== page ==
2. Braeuer RR, Watson IR, Wu CJ, Mobley AK, Kamiya T, Shoshan E, Bar-Eli M. Why is melanoma so metastatic? Pigment Cell Melanoma Res. 27(1):19-36, 1/2014. PMID: 24106873.
3. Kamiya T, Mobley AK, Bar-Eli M. Crossing the junction in the gap of melanoma brain metastasis. Pigment Cell Melanoma Res. 26(4):435-7, 7/2013. PMID: 23923820.
4. Nemlich Y, Greenberg E, Ortenberg R, Besser MJ, Barshack I, Jacob-Hirsch J, Jacoby E, Eyal E, Rivkin L, Prieto VG, Chakravarti N, Duncan LM, Kallenberg DM, Galun E, Bennett DC, Amariglio N, Bar-Eli M, Schachter J, Rechavi G, Markel G. MicroRNA-mediated loss of ADAR1 in metastatic melanoma promotes tumor growth. J Clin Invest. 123(6):2703-18, 6/2013. PMID: 23728176.
5. Moreno-Smith M, Halder JB, Meltzer PS, Gonda TA, Mangala LS, Rupaimoole R, Lu C, Nagaraja AS, Gharpure KM, Kang Y, Rodriguez-Aguayo C, Vivas-Mejia PE, Zand B, Schmandt R, Wang H, Langley RR, Jennings NB, Ivan C, Coffin JE, Armaiz GN, Bottsford-Miller J, Kim SB, Halleck MS, Hendrix MJ, Bornman W, Bar-Eli M, Lee JS, Siddik ZH, Lopez-Berestein G, Sood AK. ATP11B mediates platinum resistance in ovarian cancer. J Clin Invest. 123(5):2119-30, 5/2013. PMID: 23585472.
6. Braeuer RR, Zigler M, Kamiya T, Dobroff AS, Huang L, Choi W, McConkey DJ, Shoshan E, Mobley AK, Song R, Raz A, Bar-Eli M. Galectin-3 Contributes to Melanoma Growth and Metastasis via Regulation of NFAT1 and Autotaxin. Cancer Res. e-Pub 9/2012. PMID: 22986745.
7. Braeuer RR, Shoshan E, Kamiya T, Bar-Eli M. The sweet and bitter sides of galectins in melanoma progression. Pigment Cell Melanoma Res. 25(5):592-601, 7/2012. PMID: 22672152.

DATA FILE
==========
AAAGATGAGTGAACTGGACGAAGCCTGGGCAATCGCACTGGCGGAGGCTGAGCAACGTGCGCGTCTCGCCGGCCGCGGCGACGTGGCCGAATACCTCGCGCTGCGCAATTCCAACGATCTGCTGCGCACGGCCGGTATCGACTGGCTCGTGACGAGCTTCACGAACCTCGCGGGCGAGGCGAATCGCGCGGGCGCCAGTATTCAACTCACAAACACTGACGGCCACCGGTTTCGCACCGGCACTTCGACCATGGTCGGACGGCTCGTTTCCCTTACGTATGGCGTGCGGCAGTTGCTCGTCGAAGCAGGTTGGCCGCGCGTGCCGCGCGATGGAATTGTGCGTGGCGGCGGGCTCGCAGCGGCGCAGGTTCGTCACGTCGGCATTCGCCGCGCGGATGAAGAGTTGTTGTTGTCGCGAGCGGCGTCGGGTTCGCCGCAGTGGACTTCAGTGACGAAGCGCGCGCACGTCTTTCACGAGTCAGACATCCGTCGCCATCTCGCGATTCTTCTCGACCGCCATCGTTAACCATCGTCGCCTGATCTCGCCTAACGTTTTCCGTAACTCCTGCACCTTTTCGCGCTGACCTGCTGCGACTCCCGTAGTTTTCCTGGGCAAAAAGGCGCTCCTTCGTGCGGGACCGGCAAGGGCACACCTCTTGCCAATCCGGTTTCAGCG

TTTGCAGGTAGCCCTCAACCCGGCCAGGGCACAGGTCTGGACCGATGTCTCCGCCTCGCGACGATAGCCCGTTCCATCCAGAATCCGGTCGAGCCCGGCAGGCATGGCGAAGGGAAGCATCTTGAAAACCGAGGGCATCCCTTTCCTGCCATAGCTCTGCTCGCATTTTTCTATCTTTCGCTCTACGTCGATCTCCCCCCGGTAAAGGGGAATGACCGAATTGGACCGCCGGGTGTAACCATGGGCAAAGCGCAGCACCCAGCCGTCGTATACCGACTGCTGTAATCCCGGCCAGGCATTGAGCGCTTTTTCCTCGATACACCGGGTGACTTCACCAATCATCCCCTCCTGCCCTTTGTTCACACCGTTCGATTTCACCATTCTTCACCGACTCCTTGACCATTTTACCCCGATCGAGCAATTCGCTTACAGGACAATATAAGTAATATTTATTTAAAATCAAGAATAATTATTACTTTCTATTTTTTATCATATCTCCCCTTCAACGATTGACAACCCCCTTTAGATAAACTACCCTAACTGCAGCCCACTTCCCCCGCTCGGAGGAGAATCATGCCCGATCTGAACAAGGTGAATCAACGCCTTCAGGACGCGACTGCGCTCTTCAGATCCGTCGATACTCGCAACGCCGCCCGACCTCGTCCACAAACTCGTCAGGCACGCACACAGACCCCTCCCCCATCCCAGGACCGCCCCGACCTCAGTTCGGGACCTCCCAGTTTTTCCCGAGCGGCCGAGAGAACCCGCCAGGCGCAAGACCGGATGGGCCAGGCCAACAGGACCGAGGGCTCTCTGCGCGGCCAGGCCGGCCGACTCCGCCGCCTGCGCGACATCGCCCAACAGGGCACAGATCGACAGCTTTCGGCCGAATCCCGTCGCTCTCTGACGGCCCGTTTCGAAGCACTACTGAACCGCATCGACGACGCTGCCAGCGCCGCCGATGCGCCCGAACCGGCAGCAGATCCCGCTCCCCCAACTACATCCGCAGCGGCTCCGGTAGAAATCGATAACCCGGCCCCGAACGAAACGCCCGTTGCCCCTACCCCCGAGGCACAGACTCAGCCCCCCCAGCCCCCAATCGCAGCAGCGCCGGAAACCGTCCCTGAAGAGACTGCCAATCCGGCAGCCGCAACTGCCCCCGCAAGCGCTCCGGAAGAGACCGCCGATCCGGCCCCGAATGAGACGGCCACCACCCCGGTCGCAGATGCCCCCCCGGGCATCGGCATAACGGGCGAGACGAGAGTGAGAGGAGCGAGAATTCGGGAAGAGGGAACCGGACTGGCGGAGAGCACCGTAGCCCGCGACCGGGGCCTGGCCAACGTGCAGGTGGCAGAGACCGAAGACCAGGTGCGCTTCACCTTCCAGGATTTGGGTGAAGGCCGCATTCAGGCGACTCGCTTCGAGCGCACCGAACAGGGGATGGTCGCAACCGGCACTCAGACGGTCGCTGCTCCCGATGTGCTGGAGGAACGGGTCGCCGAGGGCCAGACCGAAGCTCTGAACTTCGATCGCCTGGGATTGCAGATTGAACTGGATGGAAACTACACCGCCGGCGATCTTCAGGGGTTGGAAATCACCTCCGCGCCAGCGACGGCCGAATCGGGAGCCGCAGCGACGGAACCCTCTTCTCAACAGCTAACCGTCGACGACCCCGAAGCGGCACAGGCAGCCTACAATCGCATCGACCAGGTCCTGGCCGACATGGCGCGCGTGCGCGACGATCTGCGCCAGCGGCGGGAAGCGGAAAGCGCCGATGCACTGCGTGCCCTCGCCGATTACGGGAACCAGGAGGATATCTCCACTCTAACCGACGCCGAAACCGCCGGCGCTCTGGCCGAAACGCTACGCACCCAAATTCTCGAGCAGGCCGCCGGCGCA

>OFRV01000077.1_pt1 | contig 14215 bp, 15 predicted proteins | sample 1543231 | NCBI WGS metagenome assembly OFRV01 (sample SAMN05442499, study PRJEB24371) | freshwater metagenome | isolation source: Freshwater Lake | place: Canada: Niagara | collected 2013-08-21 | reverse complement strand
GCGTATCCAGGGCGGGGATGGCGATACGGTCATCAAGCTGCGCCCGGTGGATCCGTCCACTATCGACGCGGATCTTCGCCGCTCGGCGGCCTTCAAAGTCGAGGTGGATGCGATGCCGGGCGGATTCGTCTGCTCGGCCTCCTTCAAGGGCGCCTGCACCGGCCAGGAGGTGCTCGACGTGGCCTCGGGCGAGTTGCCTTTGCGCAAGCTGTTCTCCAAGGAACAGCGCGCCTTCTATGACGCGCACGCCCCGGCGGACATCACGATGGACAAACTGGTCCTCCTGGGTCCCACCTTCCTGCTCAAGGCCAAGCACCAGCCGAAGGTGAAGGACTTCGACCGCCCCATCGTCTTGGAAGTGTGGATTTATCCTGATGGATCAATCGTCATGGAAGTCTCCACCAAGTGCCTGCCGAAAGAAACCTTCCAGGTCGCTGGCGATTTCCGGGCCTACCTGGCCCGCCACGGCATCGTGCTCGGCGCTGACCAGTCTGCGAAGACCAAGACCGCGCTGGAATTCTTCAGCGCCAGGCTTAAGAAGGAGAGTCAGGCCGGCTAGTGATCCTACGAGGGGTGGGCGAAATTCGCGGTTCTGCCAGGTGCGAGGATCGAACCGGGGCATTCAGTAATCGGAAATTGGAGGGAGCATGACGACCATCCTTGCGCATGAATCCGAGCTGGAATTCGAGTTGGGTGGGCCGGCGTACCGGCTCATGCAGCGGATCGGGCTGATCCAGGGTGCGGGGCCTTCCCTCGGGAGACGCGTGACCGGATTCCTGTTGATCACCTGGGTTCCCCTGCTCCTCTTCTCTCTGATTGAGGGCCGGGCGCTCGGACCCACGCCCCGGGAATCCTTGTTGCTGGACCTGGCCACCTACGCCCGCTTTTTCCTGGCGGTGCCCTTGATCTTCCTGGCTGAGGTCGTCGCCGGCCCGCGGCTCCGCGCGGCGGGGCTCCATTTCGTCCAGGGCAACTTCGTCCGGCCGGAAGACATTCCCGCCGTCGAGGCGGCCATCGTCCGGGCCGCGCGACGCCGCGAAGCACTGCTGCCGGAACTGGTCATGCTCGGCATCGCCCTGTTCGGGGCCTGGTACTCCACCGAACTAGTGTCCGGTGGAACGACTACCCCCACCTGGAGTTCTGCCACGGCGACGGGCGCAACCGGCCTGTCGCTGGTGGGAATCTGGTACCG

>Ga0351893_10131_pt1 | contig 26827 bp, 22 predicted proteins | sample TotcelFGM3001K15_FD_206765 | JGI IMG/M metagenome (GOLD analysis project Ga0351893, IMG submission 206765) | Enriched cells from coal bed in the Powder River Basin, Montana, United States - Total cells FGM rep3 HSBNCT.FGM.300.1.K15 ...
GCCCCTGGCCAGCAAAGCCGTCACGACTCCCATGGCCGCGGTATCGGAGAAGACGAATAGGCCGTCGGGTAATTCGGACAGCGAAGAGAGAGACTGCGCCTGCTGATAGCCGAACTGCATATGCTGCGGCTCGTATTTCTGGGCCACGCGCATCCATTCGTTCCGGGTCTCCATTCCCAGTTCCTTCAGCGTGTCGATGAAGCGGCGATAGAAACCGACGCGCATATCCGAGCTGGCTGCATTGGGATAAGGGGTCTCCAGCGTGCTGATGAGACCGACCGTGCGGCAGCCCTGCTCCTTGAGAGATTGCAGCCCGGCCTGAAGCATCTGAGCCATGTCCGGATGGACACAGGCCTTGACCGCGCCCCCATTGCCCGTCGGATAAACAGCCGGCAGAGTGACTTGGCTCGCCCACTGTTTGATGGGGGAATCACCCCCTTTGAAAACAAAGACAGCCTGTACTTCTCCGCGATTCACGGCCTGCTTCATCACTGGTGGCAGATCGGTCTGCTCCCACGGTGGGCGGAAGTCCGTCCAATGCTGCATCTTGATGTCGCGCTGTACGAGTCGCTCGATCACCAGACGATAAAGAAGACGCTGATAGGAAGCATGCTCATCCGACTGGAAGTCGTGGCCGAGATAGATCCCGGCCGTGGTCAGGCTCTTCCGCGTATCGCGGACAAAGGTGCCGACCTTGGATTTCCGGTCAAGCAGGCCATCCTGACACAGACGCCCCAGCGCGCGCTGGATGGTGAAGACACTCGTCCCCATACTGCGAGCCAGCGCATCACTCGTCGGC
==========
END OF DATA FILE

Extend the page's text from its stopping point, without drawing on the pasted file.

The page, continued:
8. Mobley AK, Braeuer RR, Kamiya T, Shoshan E, Bar-Eli M. Driving transcriptional regulators in melanoma metastasis. Cancer Metastasis Rev 3:621-32, 6/2012. PMID: 22684365.
9. Villares GJ, Zigler M, Dobroff AS, Wang H, Song R, Melnikova VO, Huang L, Braeuer RR, Bar-Eli M. Protease activated receptor-1 inhibits the Maspin tumor suppressor gene to determine the melanoma metastatic phenotype. Proc Natl Acad Sci U S A 108(2):626-31, 1/2011. PMCID: PMC3021062.
10. Zigler M, Villares GJ, Dobroff AS, Wang H, Melnikova OV, Huang L, Braeuer RR, Song R, Friedman R, Alani, RM, Bar-Eli M. Expression of Id-1 is regulated by MCAM/MUC18: A missing link in melanoma progression. Cancer Research 71:3494-3504, 2011. PMID: 21467165.
11. Bar-Eli M. Searching for the melano-miRs:miR-214 drives melanoma metastasis. EMBO J 30:1880-1881, 2011. PMID: 21593728.